Microsoft may have killed off its long-gestating Courier tablet, but that doesn’t mean it’s given up on the burgeoning tablet market altogether. At least according to Microsoft chairman Bill Gates.
Last week saw Microsoft kill off the Courier, its dual-screen touch and stylus tablet device. The Courier was, until that point, merely a rumored product, but Microsoft confirmed it at the same time as canning it.
Rumors emerged the same day that Hewlett-Packard had canned the HP Slate, its Windows 7-powered tablet. However, that hasn’t been confirmed, and even if it is true it’s likely that the change will be in the operating system, with WebOS replacing Windows 7 thanks to HP’s recent acquisition of Palm.
As John Lister stated recently, there are still many Windows-powered tablets in development, with two new would-be iPad challengers emerging from Asia.
And now, according to TechFlash, it looks as though Microsoft may still be working on tablet devices, with Bill Gates recently telling the Fox Business Network:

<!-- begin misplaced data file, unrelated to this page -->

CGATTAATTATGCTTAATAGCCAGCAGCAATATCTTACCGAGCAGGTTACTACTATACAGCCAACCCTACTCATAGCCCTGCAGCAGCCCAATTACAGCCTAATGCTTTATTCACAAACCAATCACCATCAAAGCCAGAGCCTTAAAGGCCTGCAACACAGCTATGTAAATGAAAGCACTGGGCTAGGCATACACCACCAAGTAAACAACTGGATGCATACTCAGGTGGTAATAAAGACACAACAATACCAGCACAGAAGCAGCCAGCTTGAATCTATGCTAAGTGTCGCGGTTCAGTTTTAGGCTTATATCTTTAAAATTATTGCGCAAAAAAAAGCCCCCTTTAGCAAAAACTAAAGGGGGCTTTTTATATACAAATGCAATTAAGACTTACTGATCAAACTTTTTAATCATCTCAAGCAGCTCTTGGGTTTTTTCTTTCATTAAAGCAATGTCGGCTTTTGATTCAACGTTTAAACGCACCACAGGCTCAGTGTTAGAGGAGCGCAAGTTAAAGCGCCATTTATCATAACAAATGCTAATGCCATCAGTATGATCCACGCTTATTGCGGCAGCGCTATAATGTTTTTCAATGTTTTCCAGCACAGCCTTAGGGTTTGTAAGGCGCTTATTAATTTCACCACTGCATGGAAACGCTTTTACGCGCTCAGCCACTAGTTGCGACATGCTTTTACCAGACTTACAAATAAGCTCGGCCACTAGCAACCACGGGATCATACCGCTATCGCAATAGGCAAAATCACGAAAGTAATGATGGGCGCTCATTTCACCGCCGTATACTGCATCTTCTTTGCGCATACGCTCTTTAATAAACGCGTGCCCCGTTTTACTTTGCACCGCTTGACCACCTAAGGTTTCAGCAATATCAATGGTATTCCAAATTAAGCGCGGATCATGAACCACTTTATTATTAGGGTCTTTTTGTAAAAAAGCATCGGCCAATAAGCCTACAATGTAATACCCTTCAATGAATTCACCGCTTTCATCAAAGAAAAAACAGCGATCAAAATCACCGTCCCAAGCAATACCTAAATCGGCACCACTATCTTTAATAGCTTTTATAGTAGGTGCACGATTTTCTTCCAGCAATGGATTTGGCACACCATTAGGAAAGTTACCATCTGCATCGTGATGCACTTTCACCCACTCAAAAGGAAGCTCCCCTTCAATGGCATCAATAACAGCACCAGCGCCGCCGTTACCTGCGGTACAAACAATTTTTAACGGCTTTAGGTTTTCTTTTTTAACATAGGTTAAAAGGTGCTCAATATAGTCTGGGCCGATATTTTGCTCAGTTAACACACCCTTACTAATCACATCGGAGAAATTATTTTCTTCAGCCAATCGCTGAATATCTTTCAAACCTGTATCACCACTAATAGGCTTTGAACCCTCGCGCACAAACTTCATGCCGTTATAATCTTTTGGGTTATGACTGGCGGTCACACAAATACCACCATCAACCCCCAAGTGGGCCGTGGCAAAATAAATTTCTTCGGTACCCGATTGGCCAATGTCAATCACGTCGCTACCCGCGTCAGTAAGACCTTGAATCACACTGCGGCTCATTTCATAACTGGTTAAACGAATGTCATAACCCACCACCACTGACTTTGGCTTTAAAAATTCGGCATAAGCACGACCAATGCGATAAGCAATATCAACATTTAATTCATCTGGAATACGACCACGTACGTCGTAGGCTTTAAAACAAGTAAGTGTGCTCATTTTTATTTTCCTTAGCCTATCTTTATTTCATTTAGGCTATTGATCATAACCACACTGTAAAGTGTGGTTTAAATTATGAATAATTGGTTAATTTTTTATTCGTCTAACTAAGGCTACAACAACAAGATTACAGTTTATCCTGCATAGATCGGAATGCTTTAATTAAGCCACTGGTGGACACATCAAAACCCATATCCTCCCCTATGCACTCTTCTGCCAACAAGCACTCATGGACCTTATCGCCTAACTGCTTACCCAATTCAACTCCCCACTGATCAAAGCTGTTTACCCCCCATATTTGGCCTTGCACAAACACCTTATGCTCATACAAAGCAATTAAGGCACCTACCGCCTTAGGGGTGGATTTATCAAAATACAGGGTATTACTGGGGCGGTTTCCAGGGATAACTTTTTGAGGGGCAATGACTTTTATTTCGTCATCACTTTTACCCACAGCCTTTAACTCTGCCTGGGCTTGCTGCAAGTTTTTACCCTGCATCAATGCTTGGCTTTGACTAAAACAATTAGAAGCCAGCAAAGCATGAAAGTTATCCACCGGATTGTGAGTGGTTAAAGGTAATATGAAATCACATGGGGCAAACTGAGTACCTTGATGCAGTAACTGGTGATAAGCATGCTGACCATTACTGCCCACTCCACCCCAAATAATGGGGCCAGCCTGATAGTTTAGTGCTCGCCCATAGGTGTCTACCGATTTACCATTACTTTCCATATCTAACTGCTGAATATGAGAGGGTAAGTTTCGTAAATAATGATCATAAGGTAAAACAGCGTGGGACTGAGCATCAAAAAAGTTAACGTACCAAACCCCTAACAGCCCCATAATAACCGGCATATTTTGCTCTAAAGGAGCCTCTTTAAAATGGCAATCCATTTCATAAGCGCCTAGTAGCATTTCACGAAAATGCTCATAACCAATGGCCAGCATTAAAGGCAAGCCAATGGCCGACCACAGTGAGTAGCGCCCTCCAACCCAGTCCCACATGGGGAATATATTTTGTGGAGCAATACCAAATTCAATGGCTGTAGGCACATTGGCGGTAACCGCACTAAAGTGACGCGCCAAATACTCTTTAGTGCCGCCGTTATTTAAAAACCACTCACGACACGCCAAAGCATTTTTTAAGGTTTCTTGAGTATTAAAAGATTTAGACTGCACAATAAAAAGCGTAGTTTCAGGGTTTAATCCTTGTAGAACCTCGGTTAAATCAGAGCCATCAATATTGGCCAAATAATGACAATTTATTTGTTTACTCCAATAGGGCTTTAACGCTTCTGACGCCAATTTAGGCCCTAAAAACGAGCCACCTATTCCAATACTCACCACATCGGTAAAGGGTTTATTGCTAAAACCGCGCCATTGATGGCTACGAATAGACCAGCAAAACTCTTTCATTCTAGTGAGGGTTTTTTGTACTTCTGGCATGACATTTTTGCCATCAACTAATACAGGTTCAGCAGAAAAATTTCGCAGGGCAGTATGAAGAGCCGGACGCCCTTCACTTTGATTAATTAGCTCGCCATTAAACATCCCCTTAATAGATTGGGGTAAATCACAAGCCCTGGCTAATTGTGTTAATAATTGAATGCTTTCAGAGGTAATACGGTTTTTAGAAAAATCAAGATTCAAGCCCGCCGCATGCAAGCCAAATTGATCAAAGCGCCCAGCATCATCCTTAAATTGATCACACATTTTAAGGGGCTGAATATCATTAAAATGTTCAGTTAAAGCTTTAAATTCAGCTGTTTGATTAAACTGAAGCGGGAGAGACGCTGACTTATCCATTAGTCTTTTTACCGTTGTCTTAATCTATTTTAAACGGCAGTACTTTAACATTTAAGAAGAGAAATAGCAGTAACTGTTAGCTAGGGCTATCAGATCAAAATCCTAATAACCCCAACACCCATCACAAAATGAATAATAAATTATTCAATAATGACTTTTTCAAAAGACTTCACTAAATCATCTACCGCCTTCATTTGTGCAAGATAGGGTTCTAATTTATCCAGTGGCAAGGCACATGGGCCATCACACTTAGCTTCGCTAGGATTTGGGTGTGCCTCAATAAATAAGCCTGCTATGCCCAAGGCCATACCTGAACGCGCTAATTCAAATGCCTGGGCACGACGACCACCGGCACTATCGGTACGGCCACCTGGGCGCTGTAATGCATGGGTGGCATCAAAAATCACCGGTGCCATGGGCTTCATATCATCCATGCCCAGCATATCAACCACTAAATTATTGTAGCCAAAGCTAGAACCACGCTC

Microsoft has a lot of different tablet projects that we’re pursuing. We think that work with the pen that Microsoft pioneered will become a mainstream for students. It can give you a device that you can not only read, but also create documents at the same time.
So, not only is Microsoft working on multiple tablet devices, it hasn’t yet given on the pen input method.
Bill Gates has been an advocate of the pen or stylus as the input method of choice for tablets for over a decade now. And he’s clearly still banging that same drum. But consumers rejected stylus tablets the first time around, and the success of the iPad, with Apple having sold 1 million units in just 28 days, surely shows that it’s touch and hand gestures that people are comfortable with.
I’m glad that Microsoft is still working on tablet devices, but I don’t quite understand the obsession with styluses. Maybe Ballmer and co. are telling Gates pen tablets still figure in the company’s plans just to keep him happy.